MIT Technology Review explains all of the differences between 5G and 6G in greater detail:

“First some background. By any criteria, 5G is a significant advance on the previous 4G standards. The first 5G networks already offer download speeds of up to 600 megabits per second and have the potential to get significantly faster. By contrast, 4G generally operates at up to 28 Mbits/s—and most mobile-phone users will have experienced that rate grinding to zero from time to time, for reasons that aren’t always clear.

5G is obviously better in this respect and could even replace many landline connections.

But the most significant benefits go beyond these headline figures. 5G base stations, for example, are designed to handle up to a million connections, versus the 4,000 that 4G base stations can cope with. That should make a difference to communication at major gatherings such as sporting events, demonstrations, and so on, and it could enable all kinds of applications for the internet of things.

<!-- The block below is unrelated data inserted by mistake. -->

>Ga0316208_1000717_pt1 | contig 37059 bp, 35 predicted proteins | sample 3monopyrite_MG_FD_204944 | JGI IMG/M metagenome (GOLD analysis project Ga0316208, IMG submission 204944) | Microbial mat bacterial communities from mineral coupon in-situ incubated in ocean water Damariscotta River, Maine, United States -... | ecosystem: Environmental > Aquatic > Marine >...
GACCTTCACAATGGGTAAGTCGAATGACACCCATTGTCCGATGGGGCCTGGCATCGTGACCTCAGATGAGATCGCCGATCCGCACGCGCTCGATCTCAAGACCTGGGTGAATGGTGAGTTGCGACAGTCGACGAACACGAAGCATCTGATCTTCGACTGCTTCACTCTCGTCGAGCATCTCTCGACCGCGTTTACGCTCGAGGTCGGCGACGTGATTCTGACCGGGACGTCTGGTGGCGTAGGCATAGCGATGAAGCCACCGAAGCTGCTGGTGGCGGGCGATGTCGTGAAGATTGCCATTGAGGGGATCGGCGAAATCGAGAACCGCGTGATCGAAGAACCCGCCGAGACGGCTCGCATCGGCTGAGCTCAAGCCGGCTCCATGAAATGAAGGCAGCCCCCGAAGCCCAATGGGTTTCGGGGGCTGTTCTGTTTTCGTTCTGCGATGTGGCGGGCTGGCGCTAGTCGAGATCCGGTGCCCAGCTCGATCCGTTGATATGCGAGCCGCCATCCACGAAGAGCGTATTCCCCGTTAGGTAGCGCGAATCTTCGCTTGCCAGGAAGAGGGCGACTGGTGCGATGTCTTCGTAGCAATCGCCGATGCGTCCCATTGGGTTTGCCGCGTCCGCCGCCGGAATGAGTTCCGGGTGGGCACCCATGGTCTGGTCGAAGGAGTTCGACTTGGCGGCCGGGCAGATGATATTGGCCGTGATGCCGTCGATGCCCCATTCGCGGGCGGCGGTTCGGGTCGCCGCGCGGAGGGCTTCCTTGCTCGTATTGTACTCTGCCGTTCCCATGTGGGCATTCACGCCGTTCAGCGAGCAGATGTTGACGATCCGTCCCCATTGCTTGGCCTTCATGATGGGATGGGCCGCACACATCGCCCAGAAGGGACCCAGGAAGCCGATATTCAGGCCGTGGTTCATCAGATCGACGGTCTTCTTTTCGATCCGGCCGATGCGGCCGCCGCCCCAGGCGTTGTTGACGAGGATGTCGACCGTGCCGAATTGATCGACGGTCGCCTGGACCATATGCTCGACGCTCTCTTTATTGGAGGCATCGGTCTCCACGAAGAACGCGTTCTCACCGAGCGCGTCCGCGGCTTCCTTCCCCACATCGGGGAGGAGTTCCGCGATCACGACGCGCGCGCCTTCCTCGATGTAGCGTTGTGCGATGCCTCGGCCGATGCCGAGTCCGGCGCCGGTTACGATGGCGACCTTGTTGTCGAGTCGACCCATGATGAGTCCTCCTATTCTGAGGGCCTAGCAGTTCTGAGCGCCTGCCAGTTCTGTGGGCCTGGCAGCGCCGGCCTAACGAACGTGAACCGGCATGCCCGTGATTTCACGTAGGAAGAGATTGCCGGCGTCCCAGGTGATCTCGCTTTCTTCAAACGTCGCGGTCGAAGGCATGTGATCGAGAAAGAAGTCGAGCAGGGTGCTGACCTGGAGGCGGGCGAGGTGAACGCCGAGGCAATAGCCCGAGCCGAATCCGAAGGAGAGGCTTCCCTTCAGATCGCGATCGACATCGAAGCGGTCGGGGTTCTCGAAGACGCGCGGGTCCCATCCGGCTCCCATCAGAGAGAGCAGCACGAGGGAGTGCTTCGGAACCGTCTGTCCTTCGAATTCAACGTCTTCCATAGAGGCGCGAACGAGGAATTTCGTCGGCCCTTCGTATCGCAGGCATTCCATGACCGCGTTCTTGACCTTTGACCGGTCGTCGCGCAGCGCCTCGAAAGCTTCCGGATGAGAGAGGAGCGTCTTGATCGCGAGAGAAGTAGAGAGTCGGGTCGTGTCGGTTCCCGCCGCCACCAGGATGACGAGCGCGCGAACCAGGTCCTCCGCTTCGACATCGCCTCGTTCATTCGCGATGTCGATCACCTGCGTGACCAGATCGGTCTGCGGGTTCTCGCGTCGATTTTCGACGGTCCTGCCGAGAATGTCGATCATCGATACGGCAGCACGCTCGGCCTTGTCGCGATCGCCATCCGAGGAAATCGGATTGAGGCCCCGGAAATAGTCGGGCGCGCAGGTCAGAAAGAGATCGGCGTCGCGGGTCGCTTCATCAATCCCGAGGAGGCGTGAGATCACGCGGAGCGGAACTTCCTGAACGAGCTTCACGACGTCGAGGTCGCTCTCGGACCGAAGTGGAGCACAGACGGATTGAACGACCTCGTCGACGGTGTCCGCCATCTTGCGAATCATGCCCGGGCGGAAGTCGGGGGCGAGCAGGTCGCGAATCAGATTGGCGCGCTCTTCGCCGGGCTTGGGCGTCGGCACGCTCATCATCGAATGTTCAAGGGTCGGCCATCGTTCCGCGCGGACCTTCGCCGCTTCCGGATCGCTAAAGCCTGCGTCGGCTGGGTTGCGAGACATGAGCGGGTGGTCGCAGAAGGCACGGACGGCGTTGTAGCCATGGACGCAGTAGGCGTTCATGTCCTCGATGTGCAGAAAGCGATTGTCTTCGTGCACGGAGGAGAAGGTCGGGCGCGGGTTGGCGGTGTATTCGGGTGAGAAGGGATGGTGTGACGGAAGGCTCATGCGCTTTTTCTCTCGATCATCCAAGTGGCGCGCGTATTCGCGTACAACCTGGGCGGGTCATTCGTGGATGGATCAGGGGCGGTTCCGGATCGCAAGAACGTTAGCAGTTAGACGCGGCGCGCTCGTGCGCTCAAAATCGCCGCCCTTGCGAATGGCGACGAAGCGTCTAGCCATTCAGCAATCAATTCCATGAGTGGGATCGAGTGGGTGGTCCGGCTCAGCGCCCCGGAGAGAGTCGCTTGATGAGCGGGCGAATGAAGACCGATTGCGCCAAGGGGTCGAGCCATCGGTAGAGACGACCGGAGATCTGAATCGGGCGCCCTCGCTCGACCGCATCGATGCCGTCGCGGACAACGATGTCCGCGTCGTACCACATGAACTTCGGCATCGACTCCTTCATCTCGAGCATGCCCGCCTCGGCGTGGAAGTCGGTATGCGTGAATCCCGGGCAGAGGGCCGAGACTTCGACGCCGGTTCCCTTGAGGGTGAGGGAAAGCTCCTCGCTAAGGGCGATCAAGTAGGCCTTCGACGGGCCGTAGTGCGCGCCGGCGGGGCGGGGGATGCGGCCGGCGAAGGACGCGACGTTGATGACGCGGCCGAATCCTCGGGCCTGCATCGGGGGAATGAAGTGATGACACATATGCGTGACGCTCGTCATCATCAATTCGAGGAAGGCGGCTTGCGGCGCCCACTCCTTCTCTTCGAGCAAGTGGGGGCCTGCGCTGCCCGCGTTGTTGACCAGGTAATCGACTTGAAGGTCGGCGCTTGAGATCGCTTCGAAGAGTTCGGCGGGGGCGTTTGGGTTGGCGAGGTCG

Then there is latency—the time it takes for signals to travel across the network. 5G is designed to have a latency of just a single millisecond, compared with 50 milliseconds or more on 4G. Any gamer will tell you how important that is, because it makes the remote control of gaming characters more responsive. But various telecoms operators have demonstrated how the same advantage makes it possible to control drones more accurately, and even to perform telesurgery using a mobile connection.

All this should be possible with lower power requirements to boot, and current claims suggest that 5G devices should have 10 times the battery lives of 4G devices.

So how can 6G better that? 6G will, of course, offer even faster download speeds—the current thinking is that they could approach 1 terabit per second.”

In an increasingly mobile world with an insatiable thirst for instantaneous data and real-time connections the importance of 6G can not be understated.  It may not be ready until 2030 but when it is ready it’ll likely be the driving force behind most of the technological advancements that will be pushing society forward a decade from now.  Powering everything from mobile devices and driverless cars to the Internet of Things and Virtual Reality.

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Is 6G the Greatest Idea Ever?